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How to Find Blogging on Peer-Reviewed Research

Dave Munger at Cognitive Daily introduced today a new set of icons that will help readers identify blogging on peer-reviewed research. You can find the full announcement below the fold, including info on where to find the icons, how to use them, and how to find blog posts tagged with the icons.

We’re pleased to announce that BPR3‘s Blogging on Peer Reviewed Research icons are now ready to go! Anyone can use these icons to show when they’re making a serious post about peer-reviewed research, rather than just linking to a news article or press release.

Within a month, these blog posts will also be aggregated at BPR3.org, so everyone can go to one place to locate the most serious, thoughtful analysis and commentary on the web.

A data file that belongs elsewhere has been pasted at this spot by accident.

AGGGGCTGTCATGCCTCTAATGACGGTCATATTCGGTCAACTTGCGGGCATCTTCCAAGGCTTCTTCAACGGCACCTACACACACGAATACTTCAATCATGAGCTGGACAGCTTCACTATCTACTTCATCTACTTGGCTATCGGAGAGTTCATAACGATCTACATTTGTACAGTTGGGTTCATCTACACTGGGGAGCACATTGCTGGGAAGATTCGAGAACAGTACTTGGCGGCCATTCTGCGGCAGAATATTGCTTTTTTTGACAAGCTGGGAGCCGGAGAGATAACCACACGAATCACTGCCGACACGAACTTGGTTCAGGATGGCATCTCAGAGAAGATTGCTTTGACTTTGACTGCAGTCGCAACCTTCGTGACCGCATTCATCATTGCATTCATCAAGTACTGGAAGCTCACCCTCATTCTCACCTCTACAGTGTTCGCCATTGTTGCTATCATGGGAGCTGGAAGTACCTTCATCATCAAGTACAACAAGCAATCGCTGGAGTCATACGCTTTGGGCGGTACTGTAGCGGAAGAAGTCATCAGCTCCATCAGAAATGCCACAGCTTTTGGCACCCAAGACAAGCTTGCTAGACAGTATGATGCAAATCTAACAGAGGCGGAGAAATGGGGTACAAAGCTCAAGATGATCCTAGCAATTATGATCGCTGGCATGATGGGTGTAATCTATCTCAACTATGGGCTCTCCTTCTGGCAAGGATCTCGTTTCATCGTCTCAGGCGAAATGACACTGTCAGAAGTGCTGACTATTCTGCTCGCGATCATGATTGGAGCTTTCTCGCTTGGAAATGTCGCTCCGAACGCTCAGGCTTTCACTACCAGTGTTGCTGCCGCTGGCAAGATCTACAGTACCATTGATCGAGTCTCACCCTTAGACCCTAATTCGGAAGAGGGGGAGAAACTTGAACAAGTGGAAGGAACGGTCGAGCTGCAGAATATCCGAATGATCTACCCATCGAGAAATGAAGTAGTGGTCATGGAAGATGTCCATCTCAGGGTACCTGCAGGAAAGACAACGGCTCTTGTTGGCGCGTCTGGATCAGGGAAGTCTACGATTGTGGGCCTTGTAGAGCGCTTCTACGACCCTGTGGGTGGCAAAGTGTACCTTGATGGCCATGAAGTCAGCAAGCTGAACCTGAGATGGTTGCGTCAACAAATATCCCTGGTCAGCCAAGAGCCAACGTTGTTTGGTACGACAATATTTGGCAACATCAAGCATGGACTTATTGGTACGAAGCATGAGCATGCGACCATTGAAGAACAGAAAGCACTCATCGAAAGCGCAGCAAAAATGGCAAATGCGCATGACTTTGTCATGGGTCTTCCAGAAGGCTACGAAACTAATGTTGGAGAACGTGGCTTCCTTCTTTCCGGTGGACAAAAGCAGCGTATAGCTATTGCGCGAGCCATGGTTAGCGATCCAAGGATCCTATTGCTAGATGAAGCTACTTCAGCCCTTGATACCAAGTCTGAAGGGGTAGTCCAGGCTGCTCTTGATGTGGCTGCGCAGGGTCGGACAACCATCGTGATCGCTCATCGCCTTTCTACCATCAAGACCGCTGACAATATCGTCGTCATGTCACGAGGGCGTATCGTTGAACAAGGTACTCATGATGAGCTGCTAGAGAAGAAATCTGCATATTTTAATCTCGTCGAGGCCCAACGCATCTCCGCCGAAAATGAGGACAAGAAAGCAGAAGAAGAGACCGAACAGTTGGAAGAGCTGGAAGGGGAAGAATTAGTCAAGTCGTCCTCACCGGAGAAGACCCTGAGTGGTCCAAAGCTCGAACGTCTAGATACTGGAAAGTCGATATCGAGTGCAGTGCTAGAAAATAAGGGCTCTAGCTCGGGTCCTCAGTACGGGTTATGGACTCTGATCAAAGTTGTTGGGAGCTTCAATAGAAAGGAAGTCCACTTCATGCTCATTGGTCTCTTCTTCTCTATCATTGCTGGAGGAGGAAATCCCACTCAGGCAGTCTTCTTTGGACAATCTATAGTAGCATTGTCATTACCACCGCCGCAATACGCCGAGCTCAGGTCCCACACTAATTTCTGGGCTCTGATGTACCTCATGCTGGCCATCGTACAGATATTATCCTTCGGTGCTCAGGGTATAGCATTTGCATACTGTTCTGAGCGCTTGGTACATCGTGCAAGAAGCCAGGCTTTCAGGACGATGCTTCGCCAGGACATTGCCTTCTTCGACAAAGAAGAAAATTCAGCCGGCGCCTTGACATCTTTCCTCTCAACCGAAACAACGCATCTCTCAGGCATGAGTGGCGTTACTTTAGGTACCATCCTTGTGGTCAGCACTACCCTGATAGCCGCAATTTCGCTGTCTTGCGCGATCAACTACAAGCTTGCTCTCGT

If you’re a blogger, we encourage you to start using the icons now. If you’re a blog reader, look for these icons to find the posts that bloggers have thought the most about, and worked the hardest to create. Here they are, in six different versions:


Visit this page to learn how to use the icons.

Visit this page to see who’s already using them!

Thousands of thoughtful bloggers report on the latest studies, use blogs teaching tools for the classroom, and even speculate about future directions for their own research. But sometimes they also use their blogs to share links to news articles or press releases, or even photos, jokes, or personal rants. The Research Blogging icon makes serious blog posts by serious researchers, teachers, students, and others easy to locate.

In the future, it will do much more, as readers interested in any field of research can create custom RSS feeds with just the topics they want. Researchers will be able to find all the blog posts about a particular study. Scientists will be able to collaborate faster and more effectively. And everyone will be able to discuss and use that work to create new research.

The icons were designed by Uriel Klieger in a contest sponsored by Seed Media Group, Nature publishing, BioMed Central, Public Library of Science, and CABI. Thanks to our sponsors and to Uriel for helping to promote serious research blogging!

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